This is a major challenge for the nonprofit boards that are trying to keep pace and pay competitively for the best leaders in the world. First and foremost, in the United States, the total compensation of the five most highly paid individuals in the school or organization must stay under the radar screen of the IRS and ultimately pass “safe harbors” muster. The school or organization must have documentation on file to substantiate this.
Second, the gut instinct of most board members is not to offer the head/director a package that seems to be too high overall and certainly one not higher than what they are earning themselves. This Consultant has consistently observed this often subconscious behavior over many years of facilitating head contracts even though the vast majority of board members want to be very fair in their deliberations and reward and retain their head of school.
The highest paid heads in the world are those whose compensation committees are made up of venture capitalists, investment bankers and CEO types. They are the group who are often the decision makers on for profit school boards, and one will find them in the greatest numbers on the boards of independent and international schools in the major metropolitan areas worldwide.
Senior managers and CEO�s of multinational companies serve on the boards of international nonprofit boards. They understand how to attract and retain talent, but because they often leave these boards after two years to relocate, their institutional memory about compensation unfortunately is lost.
The heads who are paid less tend to be those with little visibility outside of their immediate area, with apprehension about negotiating and those whose compensation committees are dominated by professionals. That is simply because such individuals are more accustomed to being paid in billable hours or according to another similar method.
A few years ago, a Board Chair called our Firm because his long-term Head was seriously contemplating a move even though he was very dedicated to the mission of his current School. The Members of his Board were mostly missionaries. The head earned a “missionary” salary so it was no wonder that he felt a need to entertain other offers. Our Firm worked with that Board to develop a reasonable package that the School could afford and that allowed the Head to remain and feel less financial stress. It is important for all boards never to assume that a head, no matter how loyal, cannot be recruited away.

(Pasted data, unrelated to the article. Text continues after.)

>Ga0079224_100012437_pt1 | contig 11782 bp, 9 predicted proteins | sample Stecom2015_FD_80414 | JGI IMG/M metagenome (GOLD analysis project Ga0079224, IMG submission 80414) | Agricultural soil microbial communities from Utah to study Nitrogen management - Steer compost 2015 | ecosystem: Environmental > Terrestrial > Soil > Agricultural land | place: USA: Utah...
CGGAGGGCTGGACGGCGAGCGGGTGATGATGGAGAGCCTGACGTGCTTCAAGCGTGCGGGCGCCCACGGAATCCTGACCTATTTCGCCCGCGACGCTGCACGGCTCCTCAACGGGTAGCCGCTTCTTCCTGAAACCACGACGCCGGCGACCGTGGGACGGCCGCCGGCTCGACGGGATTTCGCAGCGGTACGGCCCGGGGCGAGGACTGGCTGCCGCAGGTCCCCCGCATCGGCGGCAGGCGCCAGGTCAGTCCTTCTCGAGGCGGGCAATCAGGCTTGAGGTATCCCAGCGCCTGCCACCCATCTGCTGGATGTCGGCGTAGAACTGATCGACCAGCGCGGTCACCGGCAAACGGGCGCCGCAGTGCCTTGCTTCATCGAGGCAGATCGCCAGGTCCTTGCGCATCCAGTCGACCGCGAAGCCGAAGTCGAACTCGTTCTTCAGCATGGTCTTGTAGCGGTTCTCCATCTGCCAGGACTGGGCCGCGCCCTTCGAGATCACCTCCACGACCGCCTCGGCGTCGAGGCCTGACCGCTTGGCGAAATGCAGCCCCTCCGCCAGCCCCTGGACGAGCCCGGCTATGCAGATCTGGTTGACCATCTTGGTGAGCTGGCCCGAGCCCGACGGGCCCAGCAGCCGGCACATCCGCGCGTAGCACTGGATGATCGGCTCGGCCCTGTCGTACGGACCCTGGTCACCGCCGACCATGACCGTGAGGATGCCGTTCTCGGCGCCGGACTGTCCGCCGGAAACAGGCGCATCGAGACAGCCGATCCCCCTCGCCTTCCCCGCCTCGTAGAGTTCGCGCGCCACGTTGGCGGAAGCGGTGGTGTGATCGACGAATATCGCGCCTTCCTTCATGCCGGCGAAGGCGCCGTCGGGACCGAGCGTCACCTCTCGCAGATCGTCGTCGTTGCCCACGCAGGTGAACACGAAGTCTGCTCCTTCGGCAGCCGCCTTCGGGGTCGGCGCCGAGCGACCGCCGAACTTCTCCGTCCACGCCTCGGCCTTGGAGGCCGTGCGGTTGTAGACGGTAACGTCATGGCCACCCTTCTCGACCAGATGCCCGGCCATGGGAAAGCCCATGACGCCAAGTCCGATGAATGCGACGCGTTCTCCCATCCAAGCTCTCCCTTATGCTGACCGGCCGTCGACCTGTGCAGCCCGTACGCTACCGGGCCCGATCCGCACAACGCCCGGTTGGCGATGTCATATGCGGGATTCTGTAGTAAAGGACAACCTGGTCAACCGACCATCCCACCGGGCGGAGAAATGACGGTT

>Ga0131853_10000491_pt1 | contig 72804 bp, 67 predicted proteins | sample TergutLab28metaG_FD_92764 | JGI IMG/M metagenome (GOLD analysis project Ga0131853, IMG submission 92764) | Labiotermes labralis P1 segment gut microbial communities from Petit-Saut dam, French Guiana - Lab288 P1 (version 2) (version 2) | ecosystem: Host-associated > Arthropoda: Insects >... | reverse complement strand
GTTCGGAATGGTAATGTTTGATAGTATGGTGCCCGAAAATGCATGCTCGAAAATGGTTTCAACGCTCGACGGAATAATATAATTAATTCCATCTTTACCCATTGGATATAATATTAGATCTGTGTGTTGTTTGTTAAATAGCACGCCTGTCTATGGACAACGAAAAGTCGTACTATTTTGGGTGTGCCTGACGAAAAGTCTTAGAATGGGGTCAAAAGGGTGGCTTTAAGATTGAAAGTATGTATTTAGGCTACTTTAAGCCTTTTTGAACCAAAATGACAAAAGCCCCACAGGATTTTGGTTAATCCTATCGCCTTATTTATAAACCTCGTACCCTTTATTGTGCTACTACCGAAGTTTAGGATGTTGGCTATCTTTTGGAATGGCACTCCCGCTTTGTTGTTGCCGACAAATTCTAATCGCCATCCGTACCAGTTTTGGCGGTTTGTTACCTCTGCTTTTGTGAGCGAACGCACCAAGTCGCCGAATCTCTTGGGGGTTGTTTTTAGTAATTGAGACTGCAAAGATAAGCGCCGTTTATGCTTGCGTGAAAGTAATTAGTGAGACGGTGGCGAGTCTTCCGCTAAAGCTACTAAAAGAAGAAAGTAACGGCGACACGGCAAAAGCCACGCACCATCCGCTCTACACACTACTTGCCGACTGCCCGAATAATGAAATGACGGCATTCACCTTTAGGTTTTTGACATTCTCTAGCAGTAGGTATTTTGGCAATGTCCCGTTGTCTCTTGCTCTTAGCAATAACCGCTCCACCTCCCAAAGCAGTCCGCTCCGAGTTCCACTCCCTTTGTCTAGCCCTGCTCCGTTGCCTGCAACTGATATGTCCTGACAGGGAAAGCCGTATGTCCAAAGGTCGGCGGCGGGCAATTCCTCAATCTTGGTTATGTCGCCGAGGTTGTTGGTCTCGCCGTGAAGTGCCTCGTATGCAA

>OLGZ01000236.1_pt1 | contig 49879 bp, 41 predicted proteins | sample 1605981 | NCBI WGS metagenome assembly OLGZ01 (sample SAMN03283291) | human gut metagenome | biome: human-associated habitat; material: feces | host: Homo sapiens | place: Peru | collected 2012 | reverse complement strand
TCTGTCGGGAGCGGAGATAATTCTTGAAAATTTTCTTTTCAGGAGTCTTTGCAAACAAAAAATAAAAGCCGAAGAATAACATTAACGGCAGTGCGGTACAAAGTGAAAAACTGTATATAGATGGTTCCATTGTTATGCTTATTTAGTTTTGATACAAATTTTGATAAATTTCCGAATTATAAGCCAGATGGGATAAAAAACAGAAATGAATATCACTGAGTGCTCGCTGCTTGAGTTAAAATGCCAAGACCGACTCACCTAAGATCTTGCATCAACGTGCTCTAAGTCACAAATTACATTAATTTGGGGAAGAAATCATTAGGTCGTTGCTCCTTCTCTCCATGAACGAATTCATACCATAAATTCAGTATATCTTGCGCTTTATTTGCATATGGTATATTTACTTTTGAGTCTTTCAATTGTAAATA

To remain in the game, the not-for-profit sector of schools will have to engage in a thoughtful and creative process of benchmarking both current and likely future compensation patterns in order to recruit and retain the best leadership and teachers and in order to compete with a very successful and growing group of for profits.
Investors worldwide are now seeing schools and education as a money making opportunity. One private family owned School where this Consultant worked recently hosted individuals from a prominent international investment group with a potential interest in buying a stake. Such investors want top notch CEO�s who can attract both clients (parents and students) and talent (staff). As part of their buying spree firms will consider paying the top leadership almost whatever it takes to land them. Packages approaching $1,000,000 are now popping up in multiple places.